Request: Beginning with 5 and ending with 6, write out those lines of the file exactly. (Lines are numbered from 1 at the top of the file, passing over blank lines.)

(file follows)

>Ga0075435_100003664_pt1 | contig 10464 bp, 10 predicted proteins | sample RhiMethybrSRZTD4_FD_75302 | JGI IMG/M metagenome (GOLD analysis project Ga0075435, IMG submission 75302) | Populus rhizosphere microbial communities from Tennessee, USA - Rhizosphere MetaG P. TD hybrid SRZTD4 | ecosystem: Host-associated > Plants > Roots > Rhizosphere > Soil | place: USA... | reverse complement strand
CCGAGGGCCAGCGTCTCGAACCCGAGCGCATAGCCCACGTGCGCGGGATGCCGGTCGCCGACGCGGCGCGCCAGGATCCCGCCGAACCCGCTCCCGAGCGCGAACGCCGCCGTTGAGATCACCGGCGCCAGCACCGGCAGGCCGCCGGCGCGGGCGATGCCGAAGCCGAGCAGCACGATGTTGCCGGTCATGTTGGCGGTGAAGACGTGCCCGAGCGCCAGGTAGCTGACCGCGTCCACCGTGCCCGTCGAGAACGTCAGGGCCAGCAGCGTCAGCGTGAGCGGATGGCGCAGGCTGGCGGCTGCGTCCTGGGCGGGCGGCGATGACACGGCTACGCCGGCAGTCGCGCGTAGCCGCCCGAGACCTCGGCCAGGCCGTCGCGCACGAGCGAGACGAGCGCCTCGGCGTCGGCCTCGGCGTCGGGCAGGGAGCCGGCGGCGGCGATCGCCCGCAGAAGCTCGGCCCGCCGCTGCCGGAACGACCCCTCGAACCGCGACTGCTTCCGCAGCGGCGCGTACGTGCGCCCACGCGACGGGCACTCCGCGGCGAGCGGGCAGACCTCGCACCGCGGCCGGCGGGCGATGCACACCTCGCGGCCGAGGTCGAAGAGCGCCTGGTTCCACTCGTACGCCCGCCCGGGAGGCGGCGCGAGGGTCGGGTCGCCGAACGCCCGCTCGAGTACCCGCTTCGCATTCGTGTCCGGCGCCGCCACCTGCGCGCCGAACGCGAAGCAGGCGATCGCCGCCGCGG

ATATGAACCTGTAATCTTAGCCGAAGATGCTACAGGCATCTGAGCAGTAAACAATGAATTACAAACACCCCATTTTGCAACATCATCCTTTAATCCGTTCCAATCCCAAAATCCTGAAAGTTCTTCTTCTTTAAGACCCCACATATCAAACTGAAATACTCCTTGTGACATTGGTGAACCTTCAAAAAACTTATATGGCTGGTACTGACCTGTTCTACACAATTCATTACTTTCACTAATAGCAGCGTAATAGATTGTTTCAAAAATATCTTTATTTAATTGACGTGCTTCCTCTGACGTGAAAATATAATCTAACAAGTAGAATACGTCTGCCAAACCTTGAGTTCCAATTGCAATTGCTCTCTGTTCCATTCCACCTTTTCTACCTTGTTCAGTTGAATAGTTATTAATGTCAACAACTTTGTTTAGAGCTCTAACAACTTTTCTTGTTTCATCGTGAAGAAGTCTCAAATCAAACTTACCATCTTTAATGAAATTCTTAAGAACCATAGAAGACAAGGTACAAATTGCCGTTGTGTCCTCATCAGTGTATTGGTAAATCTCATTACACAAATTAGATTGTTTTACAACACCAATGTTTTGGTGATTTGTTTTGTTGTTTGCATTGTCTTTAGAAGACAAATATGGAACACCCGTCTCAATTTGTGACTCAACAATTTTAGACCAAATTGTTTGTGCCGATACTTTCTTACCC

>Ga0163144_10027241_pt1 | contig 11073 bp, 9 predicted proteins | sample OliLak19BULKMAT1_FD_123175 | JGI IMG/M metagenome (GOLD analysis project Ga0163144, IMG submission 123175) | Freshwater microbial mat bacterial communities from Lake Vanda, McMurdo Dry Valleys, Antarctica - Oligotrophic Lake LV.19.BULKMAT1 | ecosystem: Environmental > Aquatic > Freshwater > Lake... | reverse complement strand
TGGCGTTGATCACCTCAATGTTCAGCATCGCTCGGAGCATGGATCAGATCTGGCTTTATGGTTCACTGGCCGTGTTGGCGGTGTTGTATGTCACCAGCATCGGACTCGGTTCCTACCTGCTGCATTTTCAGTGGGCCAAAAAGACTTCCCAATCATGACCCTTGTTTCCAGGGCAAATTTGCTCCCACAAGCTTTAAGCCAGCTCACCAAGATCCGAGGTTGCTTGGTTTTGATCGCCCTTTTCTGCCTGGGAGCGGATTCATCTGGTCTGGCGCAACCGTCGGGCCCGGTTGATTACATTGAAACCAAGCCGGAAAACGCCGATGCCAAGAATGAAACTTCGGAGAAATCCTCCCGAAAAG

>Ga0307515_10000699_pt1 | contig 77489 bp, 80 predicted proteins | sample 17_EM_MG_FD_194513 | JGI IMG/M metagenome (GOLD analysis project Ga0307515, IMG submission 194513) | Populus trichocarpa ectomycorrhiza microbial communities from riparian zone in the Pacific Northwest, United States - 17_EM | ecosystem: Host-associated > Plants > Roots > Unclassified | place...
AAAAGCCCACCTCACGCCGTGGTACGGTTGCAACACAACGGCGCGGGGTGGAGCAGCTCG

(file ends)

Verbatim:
TGGCGTTGATCACCTCAATGTTCAGCATCGCTCGGAGCATGGATCAGATCTGGCTTTATGGTTCACTGGCCGTGTTGGCGGTGTTGTATGTCACCAGCATCGGACTCGGTTCCTACCTGCTGCATTTTCAGTGGGCCAAAAAGACTTCCCAATCATGACCCTTGTTTCCAGGGCAAATTTGCTCCCACAAGCTTTAAGCCAGCTCACCAAGATCCGAGGTTGCTTGGTTTTGATCGCCCTTTTCTGCCTGGGAGCGGATTCATCTGGTCTGGCGCAACCGTCGGGCCCGGTTGATTACATTGAAACCAAGCCGGAAAACGCCGATGCCAAGAATGAAACTTCGGAGAAATCCTCCCGAAAAG

>Ga0307515_10000699_pt1 | contig 77489 bp, 80 predicted proteins | sample 17_EM_MG_FD_194513 | JGI IMG/M metagenome (GOLD analysis project Ga0307515, IMG submission 194513) | Populus trichocarpa ectomycorrhiza microbial communities from riparian zone in the Pacific Northwest, United States - 17_EM | ecosystem: Host-associated > Plants > Roots > Unclassified | place...